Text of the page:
12. I wish dairies would be made to label their product, “Bovine Lactate Juice” because that’s what it is. There is nothing in dairy milk that humans need. Backed by science!

    1. There’s tons of things in milk that humans need. Water and fats to start with.

      If you wanted to say there’s nothing in milk that couldn’t have been gotten elsewhere, at least you’d have been correct.

      Irrelevant, but correct.

      1. Enjoyed your daily ration of carbolipro yet, Commrade?

        It’s got what a body needs. And absolutely nothing else, Wrecker.

      2. The emphasis was on dairy milk. You, like every other mammal on planet Earth, were weaned from you own mother’s milk at a very early age. Nature decided long before you arrived that once you are weaned you no longer need your own mother’s milk, which inherently means you never need the milk of another species mother. It would be more natural for you to keep your own mother pregnant for the entirety of her life and suckle at her teat, than to keep another species pregnant so that you can drink its milk. Again, backed by science! Cheers.

        1. I don’t need to drink many of the things that I like to drink, beer, beer, cows’ mile, and even beer! But that doesn’t change that I like to drink them.

          Also… are you seriously arguing that the govt should force dairies to do something on a libertarian website?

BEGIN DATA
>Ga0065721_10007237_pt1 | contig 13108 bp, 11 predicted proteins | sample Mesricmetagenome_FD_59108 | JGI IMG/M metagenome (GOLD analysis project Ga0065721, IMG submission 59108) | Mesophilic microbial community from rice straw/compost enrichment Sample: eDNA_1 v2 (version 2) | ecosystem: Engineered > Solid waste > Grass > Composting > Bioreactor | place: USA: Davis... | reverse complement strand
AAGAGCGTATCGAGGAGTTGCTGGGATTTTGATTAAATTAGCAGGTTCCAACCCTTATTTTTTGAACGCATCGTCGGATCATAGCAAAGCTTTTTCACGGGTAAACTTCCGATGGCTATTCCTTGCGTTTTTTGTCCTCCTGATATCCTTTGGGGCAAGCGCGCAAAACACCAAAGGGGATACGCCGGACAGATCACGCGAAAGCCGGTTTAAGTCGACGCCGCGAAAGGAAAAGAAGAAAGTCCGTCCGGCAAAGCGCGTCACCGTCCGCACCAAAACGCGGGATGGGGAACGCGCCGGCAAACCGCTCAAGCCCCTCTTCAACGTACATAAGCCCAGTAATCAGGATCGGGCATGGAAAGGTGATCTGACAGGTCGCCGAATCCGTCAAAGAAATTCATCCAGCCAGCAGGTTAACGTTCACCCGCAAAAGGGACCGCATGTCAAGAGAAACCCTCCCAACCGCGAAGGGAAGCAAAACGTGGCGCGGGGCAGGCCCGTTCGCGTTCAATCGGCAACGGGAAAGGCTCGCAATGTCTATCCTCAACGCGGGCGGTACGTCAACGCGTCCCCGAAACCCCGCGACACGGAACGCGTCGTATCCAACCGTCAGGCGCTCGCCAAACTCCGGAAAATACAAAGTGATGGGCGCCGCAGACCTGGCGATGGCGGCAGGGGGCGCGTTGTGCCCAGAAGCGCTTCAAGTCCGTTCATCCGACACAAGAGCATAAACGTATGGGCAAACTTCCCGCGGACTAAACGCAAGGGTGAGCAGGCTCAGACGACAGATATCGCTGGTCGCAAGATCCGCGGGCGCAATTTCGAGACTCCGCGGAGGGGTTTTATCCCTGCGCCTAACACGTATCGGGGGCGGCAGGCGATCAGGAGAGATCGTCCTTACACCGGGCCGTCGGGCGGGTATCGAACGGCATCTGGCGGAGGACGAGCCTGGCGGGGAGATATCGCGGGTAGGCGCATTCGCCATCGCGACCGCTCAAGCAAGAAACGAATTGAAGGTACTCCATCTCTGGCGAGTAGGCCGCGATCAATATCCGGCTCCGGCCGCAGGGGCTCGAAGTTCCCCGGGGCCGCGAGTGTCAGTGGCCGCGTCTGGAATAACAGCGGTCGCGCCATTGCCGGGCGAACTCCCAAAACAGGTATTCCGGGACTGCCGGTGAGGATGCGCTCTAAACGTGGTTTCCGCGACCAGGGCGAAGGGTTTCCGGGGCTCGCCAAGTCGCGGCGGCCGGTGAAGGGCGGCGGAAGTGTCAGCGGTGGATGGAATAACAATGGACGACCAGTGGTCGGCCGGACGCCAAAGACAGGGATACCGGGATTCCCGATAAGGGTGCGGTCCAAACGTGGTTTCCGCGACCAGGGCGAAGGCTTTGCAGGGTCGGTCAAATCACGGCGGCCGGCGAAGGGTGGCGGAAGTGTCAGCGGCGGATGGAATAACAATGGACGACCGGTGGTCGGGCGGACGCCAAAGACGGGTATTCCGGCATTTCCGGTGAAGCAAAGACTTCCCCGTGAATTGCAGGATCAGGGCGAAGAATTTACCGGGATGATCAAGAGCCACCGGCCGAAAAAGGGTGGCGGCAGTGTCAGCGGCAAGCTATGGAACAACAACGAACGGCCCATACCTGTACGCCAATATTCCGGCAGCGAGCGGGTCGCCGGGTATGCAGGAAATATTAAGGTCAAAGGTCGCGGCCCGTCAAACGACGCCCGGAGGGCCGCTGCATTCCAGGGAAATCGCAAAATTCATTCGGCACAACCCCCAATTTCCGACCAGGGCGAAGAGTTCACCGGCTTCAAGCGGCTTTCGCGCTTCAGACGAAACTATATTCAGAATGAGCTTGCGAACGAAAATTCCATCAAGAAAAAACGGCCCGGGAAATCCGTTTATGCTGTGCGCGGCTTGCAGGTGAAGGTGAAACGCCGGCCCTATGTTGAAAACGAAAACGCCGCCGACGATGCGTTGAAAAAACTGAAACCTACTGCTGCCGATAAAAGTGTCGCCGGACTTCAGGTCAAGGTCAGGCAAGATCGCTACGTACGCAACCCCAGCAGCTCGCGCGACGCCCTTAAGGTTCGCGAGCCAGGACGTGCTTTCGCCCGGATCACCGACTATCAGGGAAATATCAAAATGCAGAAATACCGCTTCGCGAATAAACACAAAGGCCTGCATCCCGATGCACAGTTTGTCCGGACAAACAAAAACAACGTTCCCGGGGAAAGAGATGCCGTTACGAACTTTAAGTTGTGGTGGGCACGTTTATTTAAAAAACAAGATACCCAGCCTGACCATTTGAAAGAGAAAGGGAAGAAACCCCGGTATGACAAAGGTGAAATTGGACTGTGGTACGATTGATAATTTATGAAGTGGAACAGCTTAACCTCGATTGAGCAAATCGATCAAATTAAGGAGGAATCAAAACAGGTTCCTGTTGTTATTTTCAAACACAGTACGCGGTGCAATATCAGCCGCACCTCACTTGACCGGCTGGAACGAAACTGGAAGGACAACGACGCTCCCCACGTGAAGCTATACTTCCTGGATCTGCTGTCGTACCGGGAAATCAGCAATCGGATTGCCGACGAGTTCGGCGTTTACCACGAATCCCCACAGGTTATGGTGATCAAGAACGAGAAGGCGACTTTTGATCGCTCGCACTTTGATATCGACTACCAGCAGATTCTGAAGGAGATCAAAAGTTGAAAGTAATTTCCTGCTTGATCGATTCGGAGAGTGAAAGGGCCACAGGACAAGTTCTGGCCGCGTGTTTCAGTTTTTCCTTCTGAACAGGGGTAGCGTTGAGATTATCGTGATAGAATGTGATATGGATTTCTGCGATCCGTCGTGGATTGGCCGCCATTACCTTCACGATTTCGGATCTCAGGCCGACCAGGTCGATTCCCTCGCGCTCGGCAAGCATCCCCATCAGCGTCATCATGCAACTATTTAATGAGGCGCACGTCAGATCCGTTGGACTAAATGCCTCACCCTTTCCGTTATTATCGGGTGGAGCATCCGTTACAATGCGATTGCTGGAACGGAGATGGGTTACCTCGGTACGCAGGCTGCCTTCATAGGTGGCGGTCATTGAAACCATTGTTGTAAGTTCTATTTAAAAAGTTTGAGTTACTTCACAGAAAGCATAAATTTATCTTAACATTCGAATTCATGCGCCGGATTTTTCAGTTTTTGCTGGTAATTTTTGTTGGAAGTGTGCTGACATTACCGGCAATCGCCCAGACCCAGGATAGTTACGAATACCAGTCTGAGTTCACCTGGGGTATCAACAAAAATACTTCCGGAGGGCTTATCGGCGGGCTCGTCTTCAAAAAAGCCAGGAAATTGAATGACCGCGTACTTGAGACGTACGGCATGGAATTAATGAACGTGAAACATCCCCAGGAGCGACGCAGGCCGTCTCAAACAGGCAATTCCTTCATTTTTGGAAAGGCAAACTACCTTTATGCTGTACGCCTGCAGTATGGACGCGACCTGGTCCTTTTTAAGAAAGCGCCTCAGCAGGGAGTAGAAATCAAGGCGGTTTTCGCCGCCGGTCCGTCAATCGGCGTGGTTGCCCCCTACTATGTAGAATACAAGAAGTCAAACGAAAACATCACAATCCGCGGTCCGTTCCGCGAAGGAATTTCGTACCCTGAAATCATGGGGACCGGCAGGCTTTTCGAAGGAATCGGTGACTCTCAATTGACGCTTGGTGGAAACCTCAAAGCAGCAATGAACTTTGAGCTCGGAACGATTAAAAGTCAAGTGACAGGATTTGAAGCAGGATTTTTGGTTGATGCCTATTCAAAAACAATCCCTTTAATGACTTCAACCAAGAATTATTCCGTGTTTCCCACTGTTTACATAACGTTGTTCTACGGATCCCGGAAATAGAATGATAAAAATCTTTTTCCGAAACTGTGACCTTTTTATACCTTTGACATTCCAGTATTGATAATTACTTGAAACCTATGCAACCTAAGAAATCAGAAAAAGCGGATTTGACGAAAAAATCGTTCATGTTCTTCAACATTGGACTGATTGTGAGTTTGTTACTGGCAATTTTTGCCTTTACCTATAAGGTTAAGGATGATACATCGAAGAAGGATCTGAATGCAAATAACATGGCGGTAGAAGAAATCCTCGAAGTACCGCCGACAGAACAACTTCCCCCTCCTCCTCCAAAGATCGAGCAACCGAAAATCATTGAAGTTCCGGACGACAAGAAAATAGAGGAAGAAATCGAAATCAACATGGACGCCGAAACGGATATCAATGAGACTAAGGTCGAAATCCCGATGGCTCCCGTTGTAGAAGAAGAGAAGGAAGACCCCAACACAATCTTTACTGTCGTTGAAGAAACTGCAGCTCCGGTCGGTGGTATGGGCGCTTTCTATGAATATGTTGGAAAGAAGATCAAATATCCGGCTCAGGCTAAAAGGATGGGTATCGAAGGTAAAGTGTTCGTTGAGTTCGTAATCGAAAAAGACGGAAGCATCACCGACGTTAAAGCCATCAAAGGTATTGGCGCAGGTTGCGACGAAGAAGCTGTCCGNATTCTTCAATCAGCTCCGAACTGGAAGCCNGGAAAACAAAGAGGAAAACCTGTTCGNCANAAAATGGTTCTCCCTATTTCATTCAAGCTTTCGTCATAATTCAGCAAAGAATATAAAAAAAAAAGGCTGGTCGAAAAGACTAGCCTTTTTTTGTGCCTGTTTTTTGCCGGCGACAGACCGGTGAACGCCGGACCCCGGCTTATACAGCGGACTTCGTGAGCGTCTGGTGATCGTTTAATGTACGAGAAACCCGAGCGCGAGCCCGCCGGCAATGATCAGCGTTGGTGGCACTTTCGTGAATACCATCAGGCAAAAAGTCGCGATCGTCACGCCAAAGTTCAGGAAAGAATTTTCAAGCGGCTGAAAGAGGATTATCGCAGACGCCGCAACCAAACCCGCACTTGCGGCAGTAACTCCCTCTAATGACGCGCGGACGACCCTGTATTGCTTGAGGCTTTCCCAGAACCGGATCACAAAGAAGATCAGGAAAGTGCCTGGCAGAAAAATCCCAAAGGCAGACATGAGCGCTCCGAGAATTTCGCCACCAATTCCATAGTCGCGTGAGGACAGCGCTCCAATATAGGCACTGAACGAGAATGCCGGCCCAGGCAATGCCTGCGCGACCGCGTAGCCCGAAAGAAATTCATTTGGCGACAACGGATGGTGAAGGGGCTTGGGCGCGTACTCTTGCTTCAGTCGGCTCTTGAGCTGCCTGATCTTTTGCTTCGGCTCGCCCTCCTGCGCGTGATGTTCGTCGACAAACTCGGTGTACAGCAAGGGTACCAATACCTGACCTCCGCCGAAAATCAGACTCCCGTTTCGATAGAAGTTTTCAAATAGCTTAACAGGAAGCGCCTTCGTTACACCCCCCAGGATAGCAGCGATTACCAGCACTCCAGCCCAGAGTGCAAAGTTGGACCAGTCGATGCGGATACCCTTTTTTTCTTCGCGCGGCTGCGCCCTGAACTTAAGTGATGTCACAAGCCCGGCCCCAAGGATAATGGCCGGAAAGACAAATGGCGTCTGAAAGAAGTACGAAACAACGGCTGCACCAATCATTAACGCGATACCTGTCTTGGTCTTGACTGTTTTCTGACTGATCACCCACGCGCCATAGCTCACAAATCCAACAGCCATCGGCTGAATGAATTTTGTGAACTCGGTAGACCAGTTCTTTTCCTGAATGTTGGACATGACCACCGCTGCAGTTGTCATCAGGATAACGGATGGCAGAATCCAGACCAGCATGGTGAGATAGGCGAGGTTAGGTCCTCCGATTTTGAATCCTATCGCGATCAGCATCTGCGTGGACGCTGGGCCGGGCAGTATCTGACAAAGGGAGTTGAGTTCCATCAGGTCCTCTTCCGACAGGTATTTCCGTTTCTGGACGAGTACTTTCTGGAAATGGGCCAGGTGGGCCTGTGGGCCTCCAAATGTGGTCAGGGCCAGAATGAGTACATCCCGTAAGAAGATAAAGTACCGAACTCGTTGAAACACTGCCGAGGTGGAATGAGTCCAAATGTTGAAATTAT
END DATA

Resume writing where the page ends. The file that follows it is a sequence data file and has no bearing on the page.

1. No Leo, simply labeling things as they truly are as the article intimates. And my guess is that you don’t drink beer for its purported health benefits, whereas, you probably drink bovine lactate juice because you been led to believe it is healthful, no? If so ,one would have to wonder why humans don’t drink a variety of mammal lactates? When’s the last time you poured yourself some delicious opossum lactate, or bat, or giraffe? Think of it the other way around. Would a cow live a more robust and healthful life if it drank nothing but human milk for the entirety of its life? Probably not.

  13. This thread needs a recipe stat!

    1. Half bag frozen strawberries
      1/2 cup diced mango
      1/2 cup pineapple tidbits
      1/2 cup white kidney beans
      1/2 can coconut milk
      1 cup whole milk
      couple ice cubes

      Blend and pour

      1. You forgot the tequila.

  14. “International Dairy Foods Association”
    So why don’t they force accurate labeling of their product?
    “Processed cow’s milk with additional manufactured ingredients” (added vitamins)

  15. my buddy’s mother gets 66 each hour on the internet, she has been out of a job for twelve months.. the previous month her payment was 16114 just working on the internet four hours per day. go here to this

  16. This entire case is one big missed opportunity to accurately rename skim milk “Water Lying About Being Milk”. How unfortunate

  17. Governments and governors sometimes lie big time. Be relentless with lying and you can change words to meet your political objectives. Claimed parallels to Hitlertarian Germany are bogus! They care. Could unskimmed milk be legally defined as not milk? You bet.

  18. Why is the government concerned about milk? They don’t seem too concerned about tonic.

    1. Follow the money.

  19. My husband calls the Libertarian party the skim milk party because they always get 1 or 2% of the vote.